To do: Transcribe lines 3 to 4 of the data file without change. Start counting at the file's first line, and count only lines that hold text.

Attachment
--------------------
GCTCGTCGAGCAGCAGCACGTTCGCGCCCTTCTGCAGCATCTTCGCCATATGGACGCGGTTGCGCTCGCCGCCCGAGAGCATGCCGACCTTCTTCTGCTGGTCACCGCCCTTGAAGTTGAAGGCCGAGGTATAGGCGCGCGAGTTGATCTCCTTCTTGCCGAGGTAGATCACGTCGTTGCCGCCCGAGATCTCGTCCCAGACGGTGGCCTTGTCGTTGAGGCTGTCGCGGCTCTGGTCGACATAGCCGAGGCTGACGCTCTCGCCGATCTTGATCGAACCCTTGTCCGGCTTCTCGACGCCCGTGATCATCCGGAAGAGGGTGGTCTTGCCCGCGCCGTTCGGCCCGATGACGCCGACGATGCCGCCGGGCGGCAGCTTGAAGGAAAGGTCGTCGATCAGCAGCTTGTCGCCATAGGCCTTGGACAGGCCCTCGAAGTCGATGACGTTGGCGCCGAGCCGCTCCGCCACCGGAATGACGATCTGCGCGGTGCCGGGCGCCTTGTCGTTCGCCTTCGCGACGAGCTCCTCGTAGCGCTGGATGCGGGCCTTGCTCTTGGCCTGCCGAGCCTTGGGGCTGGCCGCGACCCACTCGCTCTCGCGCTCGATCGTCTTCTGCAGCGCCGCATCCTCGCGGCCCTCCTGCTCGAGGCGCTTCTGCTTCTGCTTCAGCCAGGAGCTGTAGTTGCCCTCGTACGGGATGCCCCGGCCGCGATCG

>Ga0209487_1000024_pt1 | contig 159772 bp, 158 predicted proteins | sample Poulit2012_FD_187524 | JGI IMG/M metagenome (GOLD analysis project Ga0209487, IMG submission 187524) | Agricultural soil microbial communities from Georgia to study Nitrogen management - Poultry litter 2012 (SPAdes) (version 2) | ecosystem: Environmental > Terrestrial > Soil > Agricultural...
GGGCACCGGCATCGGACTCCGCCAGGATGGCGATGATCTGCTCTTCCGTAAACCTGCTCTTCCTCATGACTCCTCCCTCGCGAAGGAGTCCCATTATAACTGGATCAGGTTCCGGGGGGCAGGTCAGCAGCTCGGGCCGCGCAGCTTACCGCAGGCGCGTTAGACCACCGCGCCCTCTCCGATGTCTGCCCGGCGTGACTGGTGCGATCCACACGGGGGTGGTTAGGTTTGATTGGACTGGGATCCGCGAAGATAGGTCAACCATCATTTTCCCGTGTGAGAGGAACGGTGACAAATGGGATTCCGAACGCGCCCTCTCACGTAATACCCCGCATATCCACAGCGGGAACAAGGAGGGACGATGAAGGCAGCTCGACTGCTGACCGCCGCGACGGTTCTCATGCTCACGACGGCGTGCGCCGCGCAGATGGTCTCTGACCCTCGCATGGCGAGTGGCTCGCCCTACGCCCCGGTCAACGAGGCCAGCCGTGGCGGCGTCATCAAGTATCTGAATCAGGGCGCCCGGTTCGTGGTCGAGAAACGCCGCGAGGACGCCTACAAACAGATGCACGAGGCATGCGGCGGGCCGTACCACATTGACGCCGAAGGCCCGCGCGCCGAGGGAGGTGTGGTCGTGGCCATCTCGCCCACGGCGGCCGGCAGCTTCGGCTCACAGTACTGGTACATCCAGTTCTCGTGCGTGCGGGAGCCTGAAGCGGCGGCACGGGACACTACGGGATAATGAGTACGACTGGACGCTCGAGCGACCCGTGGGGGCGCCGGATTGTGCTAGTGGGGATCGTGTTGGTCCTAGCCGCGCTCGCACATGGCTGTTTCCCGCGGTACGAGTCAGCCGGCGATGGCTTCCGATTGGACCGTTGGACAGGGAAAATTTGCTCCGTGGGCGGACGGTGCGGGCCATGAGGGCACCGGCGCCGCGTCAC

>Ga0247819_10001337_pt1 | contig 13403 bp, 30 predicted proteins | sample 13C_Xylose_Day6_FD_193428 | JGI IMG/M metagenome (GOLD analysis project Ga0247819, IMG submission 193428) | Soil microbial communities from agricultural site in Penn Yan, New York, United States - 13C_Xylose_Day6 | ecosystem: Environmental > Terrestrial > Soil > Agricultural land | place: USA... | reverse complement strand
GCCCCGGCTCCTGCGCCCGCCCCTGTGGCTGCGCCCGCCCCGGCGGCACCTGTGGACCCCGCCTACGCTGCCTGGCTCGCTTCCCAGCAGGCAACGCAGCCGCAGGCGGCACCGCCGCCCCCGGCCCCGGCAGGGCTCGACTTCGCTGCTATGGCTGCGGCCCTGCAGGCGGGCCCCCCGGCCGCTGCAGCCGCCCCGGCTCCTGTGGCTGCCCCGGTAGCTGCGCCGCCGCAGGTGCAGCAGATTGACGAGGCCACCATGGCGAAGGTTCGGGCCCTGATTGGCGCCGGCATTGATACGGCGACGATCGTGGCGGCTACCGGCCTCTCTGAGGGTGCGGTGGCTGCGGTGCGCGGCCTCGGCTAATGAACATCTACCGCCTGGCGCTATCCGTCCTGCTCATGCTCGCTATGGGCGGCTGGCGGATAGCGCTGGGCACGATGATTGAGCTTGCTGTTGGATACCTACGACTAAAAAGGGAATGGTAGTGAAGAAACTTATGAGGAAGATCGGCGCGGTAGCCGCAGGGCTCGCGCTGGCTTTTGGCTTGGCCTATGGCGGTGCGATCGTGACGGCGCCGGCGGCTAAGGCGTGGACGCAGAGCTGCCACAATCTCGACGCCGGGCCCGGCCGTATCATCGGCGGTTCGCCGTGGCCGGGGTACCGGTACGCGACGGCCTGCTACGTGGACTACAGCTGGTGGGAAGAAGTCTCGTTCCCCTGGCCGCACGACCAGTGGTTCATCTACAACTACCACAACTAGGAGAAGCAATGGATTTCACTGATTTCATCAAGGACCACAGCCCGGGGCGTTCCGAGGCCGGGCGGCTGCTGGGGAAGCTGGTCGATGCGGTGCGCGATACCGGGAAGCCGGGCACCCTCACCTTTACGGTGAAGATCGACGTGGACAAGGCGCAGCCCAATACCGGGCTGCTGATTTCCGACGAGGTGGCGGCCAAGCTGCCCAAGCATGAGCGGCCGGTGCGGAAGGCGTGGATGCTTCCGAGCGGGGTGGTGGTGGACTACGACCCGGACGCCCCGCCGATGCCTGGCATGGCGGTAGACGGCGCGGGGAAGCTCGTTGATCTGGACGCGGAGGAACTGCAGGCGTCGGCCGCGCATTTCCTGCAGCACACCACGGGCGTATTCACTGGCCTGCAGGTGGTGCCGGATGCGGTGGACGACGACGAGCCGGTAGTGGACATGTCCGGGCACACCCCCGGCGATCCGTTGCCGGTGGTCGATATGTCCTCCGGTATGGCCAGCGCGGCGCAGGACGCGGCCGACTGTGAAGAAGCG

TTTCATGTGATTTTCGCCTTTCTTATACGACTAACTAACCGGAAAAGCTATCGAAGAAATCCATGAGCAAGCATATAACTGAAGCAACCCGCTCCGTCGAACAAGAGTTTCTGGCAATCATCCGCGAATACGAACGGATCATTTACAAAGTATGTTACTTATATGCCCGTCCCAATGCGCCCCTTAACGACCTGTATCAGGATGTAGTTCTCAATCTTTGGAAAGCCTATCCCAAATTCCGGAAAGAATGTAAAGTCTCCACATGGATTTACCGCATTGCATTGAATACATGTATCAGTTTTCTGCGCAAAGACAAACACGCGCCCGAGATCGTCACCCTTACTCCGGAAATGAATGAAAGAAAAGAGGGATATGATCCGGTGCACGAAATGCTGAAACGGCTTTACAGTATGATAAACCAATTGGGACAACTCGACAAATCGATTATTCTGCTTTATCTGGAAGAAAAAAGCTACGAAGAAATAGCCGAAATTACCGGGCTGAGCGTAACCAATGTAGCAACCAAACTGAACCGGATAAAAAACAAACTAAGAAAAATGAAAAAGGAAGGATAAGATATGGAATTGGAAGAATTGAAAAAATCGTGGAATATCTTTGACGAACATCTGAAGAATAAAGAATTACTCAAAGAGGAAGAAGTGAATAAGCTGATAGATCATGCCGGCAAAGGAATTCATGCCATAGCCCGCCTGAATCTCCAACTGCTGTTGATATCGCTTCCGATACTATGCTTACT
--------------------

GGGCACCGGCATCGGACTCCGCCAGGATGGCGATGATCTGCTCTTCCGTAAACCTGCTCTTCCTCATGACTCCTCCCTCGCGAAGGAGTCCCATTATAACTGGATCAGGTTCCGGGGGGCAGGTCAGCAGCTCGGGCCGCGCAGCTTACCGCAGGCGCGTTAGACCACCGCGCCCTCTCCGATGTCTGCCCGGCGTGACTGGTGCGATCCACACGGGGGTGGTTAGGTTTGATTGGACTGGGATCCGCGAAGATAGGTCAACCATCATTTTCCCGTGTGAGAGGAACGGTGACAAATGGGATTCCGAACGCGCCCTCTCACGTAATACCCCGCATATCCACAGCGGGAACAAGGAGGGACGATGAAGGCAGCTCGACTGCTGACCGCCGCGACGGTTCTCATGCTCACGACGGCGTGCGCCGCGCAGATGGTCTCTGACCCTCGCATGGCGAGTGGCTCGCCCTACGCCCCGGTCAACGAGGCCAGCCGTGGCGGCGTCATCAAGTATCTGAATCAGGGCGCCCGGTTCGTGGTCGAGAAACGCCGCGAGGACGCCTACAAACAGATGCACGAGGCATGCGGCGGGCCGTACCACATTGACGCCGAAGGCCCGCGCGCCGAGGGAGGTGTGGTCGTGGCCATCTCGCCCACGGCGGCCGGCAGCTTCGGCTCACAGTACTGGTACATCCAGTTCTCGTGCGTGCGGGAGCCTGAAGCGGCGGCACGGGACACTACGGGATAATGAGTACGACTGGACGCTCGAGCGACCCGTGGGGGCGCCGGATTGTGCTAGTGGGGATCGTGTTGGTCCTAGCCGCGCTCGCACATGGCTGTTTCCCGCGGTACGAGTCAGCCGGCGATGGCTTCCGATTGGACCGTTGGACAGGGAAAATTTGCTCCGTGGGCGGACGGTGCGGGCCATGAGGGCACCGGCGCCGCGTCAC

>Ga0247819_10001337_pt1 | contig 13403 bp, 30 predicted proteins | sample 13C_Xylose_Day6_FD_193428 | JGI IMG/M metagenome (GOLD analysis project Ga0247819, IMG submission 193428) | Soil microbial communities from agricultural site in Penn Yan, New York, United States - 13C_Xylose_Day6 | ecosystem: Environmental > Terrestrial > Soil > Agricultural land | place: USA... | reverse complement strand